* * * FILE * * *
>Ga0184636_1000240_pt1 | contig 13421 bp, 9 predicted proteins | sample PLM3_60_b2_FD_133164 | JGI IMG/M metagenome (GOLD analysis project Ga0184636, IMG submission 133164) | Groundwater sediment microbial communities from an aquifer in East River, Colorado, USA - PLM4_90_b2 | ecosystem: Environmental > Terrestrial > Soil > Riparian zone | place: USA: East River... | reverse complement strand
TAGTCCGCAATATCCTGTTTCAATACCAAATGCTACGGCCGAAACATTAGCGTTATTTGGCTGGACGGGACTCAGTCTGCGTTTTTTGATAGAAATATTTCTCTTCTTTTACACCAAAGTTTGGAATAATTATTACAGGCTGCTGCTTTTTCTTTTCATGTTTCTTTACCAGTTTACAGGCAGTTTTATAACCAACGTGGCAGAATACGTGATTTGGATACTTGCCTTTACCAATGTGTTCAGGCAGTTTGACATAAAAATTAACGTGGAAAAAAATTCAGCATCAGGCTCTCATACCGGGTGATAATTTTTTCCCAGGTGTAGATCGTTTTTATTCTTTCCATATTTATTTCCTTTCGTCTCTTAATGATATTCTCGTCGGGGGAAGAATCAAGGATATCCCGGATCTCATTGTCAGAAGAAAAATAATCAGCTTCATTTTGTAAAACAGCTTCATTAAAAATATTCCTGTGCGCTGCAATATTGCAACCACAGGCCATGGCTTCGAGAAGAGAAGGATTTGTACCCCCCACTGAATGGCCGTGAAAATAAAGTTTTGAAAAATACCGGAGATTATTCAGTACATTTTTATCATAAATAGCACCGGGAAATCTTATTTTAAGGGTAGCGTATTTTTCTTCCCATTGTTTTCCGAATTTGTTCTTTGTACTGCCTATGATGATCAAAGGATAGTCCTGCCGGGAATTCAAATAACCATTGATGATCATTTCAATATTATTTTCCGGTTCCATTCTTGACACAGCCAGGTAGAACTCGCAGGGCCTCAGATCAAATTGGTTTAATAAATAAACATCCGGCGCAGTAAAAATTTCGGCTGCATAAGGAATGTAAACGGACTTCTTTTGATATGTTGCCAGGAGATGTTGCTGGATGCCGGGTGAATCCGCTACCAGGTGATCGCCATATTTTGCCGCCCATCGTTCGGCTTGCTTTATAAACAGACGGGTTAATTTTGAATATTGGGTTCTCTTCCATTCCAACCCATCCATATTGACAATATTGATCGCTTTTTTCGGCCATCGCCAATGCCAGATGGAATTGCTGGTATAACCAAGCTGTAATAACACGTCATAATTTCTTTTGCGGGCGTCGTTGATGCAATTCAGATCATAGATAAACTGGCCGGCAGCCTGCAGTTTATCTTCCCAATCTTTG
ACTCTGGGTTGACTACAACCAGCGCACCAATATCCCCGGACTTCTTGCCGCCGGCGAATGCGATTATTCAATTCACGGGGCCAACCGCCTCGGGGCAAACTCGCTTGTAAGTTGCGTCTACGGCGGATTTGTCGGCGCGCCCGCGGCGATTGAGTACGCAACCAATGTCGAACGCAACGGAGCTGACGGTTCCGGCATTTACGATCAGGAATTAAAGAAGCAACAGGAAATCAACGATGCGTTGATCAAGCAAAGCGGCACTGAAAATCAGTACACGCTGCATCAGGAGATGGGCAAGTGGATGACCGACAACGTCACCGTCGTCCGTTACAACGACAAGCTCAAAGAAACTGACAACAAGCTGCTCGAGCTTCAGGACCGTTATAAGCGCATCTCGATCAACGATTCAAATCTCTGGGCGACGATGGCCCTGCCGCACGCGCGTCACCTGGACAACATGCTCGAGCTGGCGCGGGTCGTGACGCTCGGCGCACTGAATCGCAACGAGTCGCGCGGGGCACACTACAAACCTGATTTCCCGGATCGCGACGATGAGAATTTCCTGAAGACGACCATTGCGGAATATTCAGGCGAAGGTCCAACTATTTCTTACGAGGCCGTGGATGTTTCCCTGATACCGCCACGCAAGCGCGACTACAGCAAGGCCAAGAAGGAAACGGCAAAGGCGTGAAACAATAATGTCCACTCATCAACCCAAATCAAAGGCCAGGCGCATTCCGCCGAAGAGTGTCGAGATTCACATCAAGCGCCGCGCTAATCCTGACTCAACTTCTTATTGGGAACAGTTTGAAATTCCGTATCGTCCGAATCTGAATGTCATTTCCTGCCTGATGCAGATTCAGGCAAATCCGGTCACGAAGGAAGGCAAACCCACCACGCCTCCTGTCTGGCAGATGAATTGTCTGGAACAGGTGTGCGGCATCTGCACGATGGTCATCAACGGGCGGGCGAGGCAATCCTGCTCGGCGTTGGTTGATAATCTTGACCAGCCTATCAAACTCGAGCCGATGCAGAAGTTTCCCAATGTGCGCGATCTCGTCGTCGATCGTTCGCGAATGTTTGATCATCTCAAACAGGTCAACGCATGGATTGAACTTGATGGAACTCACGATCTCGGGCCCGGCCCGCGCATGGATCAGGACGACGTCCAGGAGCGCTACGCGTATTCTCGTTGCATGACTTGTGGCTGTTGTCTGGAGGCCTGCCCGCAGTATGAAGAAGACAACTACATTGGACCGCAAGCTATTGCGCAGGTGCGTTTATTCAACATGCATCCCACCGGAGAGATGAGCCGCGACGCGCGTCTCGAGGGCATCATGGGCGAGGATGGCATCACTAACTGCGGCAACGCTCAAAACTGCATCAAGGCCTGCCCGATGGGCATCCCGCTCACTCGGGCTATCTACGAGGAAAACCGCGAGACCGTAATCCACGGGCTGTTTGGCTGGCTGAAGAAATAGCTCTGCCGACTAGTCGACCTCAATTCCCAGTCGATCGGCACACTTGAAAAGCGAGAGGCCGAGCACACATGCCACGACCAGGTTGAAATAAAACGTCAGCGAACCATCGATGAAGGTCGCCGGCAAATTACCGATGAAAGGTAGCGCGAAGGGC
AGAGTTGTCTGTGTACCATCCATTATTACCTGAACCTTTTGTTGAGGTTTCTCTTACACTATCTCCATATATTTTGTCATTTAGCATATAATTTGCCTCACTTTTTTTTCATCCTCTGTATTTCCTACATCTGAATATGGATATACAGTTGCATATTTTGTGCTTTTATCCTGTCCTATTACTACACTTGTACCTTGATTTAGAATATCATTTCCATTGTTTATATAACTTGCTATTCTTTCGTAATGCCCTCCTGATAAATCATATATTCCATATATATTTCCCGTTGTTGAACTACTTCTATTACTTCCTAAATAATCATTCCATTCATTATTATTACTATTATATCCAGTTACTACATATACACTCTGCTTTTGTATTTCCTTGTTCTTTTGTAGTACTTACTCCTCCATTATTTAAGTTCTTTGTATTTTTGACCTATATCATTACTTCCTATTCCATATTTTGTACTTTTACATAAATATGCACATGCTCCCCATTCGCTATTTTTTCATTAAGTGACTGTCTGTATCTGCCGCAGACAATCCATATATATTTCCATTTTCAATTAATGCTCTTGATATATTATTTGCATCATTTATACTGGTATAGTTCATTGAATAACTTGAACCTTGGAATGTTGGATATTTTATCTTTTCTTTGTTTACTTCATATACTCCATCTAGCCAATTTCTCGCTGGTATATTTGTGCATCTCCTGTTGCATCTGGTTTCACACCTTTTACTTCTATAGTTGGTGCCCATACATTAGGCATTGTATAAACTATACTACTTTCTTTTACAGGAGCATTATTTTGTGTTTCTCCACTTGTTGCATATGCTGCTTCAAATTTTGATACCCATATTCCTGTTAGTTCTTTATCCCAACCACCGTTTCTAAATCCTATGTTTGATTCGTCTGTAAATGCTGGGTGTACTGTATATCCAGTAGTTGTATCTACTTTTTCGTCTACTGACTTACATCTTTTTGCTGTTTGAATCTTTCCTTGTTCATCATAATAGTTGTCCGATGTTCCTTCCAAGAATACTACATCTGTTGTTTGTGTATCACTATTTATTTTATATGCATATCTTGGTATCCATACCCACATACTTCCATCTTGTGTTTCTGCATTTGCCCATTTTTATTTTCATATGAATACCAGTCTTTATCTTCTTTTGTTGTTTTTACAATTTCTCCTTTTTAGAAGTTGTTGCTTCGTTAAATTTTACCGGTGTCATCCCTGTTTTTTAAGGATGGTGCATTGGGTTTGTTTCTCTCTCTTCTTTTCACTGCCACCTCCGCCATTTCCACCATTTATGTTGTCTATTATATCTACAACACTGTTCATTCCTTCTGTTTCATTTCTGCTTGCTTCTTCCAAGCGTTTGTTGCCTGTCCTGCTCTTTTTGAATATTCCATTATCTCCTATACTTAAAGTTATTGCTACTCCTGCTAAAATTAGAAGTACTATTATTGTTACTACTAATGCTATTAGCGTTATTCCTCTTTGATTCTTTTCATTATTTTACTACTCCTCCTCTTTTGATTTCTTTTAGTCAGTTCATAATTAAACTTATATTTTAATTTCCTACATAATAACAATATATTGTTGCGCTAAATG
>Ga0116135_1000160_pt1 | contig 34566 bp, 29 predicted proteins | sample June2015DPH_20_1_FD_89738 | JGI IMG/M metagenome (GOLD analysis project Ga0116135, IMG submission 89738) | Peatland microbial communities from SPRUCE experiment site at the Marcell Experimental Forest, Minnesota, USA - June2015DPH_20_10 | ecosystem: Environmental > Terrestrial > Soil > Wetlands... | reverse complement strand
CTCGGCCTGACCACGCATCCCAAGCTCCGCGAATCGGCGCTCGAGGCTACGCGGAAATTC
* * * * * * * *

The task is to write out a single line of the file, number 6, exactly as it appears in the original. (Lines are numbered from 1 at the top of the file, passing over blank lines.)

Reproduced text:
CTCGGCCTGACCACGCATCCCAAGCTCCGCGAATCGGCGCTCGAGGCTACGCGGAAATTC